Twitter case against Elon Musk will continue through October, judge says

A Delaware court has awarded Twitter a partial victory in its legal battle with Elon Musk by ordering the trial to settle their acrimonious divorce to take place by October.

Kathaleen St. Jude McCormick, presiding judge of the Delaware Court of Chancery, has ruled that the court case between the two sides will continue through October at the latest.

Twitter initially called for a trial to begin as early as September and take no more than four days to plead, while Musk’s attorneys were asking for a February hearing date or later, and for the court to give both sides weeks to introduce one’s self. their cases. They argued that a speedy trial would prevent the truth about the extent of the Twitter bot problem from coming to light in a rushed trial.

The judge ruled that the case should only take about five days to be heard, a timeframe much closer to what Twitter was asking for.

Merge failed

The two sides face off in court over their high-profile but ultimately unsuccessful takeover. In April, Musk offered to buy the social media company for more than $44 billion, fearing the company was valuing free speech as he would like.

In the weeks that followed, however, Musk began to have second thoughts.

He says he pulled out of the deal because Twitter failed to provide adequate information about the number of fake Twitter accounts, or « spam bots, » and he breached his obligations under it. of the agreement by laying off senior managers and laying off a large number of employees.

Twitter in turn accuses Musk of being insincere from the start and merely showing interest in buying the company for publicity purposes.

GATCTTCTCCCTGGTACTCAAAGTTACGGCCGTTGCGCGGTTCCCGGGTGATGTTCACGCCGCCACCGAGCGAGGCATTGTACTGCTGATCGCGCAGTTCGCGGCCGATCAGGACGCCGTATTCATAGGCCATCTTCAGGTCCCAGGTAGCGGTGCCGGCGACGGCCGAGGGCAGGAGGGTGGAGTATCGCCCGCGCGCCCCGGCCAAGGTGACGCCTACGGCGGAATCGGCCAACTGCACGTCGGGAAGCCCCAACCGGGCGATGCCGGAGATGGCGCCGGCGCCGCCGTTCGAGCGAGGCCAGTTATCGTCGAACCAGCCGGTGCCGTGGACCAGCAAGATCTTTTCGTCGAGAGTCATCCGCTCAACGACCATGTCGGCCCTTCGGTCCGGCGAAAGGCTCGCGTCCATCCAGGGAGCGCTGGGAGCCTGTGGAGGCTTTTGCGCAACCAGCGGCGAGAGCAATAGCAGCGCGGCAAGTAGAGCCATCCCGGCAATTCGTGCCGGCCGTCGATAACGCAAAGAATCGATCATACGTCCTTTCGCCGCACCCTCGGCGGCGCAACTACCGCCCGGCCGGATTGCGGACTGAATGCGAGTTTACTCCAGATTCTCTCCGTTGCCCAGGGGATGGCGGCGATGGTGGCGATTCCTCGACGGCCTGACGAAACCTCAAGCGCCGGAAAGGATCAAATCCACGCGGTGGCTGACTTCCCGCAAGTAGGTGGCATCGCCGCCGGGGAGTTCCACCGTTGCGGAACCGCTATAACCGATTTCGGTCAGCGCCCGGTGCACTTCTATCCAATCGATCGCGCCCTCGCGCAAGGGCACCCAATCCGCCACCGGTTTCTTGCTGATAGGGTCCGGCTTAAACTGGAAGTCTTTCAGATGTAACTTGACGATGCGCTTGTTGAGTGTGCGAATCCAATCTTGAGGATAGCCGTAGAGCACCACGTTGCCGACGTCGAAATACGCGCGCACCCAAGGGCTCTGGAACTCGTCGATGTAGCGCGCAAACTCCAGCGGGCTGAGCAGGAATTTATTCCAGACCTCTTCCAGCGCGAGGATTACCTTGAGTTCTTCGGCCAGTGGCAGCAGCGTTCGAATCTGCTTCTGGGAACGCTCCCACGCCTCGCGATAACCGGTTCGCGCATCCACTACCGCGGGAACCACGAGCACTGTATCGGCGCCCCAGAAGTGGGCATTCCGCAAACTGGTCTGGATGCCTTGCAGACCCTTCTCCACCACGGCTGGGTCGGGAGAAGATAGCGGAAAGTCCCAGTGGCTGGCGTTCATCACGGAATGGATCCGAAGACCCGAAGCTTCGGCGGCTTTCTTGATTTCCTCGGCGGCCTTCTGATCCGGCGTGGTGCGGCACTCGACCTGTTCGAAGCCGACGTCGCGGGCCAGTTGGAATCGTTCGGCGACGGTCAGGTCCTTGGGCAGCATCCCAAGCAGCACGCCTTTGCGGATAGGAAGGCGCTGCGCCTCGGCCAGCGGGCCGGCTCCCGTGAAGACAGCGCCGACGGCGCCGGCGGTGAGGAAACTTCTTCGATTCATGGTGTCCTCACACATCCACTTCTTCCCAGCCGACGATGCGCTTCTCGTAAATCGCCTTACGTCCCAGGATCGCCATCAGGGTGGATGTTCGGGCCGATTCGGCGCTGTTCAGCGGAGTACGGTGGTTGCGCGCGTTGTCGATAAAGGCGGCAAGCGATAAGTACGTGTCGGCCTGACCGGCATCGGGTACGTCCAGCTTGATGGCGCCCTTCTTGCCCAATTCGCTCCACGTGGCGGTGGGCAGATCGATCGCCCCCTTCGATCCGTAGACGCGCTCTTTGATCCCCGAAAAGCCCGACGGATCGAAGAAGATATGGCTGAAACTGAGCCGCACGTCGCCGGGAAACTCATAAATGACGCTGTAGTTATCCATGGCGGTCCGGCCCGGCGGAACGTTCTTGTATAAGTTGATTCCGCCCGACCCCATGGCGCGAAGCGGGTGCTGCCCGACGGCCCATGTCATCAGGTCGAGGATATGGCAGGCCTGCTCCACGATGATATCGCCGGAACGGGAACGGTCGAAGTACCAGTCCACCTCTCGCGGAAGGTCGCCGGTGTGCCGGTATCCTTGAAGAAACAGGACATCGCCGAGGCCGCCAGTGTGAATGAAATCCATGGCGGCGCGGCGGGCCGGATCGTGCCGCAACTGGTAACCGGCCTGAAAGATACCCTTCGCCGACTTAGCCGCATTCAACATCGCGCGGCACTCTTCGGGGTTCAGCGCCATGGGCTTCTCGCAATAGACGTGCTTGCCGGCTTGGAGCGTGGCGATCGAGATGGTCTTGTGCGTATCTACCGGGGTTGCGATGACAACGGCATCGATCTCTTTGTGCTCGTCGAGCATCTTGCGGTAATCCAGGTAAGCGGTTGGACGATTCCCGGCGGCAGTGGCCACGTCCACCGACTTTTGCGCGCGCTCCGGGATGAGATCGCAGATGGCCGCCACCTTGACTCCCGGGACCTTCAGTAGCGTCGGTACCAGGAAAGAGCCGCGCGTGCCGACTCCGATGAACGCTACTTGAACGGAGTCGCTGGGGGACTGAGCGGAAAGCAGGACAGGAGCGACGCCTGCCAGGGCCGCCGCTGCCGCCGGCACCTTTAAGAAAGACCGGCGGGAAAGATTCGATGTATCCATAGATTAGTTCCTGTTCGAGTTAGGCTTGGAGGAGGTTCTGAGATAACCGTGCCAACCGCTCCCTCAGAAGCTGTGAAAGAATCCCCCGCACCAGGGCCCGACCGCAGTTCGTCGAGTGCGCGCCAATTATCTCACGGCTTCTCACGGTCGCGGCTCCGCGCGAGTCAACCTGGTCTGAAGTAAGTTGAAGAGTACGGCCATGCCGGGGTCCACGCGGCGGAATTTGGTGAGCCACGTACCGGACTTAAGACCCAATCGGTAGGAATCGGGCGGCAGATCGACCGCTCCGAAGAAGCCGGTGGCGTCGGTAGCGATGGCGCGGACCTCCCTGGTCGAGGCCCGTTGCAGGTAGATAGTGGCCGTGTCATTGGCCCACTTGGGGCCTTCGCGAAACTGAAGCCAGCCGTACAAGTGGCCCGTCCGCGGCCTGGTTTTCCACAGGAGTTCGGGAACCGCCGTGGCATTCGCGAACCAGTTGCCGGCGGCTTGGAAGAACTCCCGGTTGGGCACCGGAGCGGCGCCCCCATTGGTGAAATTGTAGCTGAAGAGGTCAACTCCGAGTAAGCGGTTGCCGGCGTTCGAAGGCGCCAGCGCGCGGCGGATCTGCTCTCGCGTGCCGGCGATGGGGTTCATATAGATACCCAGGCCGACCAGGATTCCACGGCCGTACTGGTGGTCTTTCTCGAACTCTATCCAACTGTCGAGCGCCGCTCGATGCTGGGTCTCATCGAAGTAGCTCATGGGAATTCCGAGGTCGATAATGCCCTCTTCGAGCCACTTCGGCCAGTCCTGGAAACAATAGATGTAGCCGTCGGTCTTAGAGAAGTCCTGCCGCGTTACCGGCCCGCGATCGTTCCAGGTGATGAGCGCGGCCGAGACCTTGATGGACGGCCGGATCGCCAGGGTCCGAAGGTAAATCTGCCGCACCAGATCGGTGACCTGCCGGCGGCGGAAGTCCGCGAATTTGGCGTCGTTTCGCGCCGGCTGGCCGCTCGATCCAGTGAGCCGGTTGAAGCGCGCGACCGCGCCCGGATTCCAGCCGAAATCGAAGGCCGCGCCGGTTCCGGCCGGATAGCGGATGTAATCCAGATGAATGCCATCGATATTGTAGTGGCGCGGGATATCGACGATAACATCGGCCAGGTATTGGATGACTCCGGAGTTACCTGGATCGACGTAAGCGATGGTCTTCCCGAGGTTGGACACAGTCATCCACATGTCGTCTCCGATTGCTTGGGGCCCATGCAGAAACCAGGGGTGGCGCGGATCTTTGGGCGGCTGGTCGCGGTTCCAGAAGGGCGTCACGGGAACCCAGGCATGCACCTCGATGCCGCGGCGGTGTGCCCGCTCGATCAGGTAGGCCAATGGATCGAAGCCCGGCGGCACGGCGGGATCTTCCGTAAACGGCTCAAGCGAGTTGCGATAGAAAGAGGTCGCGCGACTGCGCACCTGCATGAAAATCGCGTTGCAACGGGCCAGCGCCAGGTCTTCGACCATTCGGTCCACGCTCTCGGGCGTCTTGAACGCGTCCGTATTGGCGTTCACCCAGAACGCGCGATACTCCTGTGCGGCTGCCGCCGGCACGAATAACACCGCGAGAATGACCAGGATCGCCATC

« It’s an attempt at sabotage. He’s doing his best to bring down Twitter, » Twitter attorney William Savitt told the judge.

He said Musk is trying to trick people into talking about bots on Twitter, even though that issue has no bearing on the deal he signed and is just trying to « conjure an exit ramp for a agreement which has none ».

Musk’s attorney, Andrew Rossman, said the idea that Musk wants to sabotage the company is « absurd » because he is the second-largest shareholder, owning more than the company’s board itself.

“He has no interest in harming the business,” Rossman said.

As part of the original merger agreement, both sides agreed to pay a $1 billion severance fee to the other if either side opted out, but both sides are suing each other. now for much more than that.

Twitter specifically asked the court to rule on the matter quickly, as uncertainty and disorder weigh on the company’s share price.

Twitter shares are currently worth less than $40 each, well below Musk’s offer price of more than $54 per share.

“The reality is that the delay threatens to cause irreparable harm to sellers,” Judge said, referring to Twitter.


Back to top button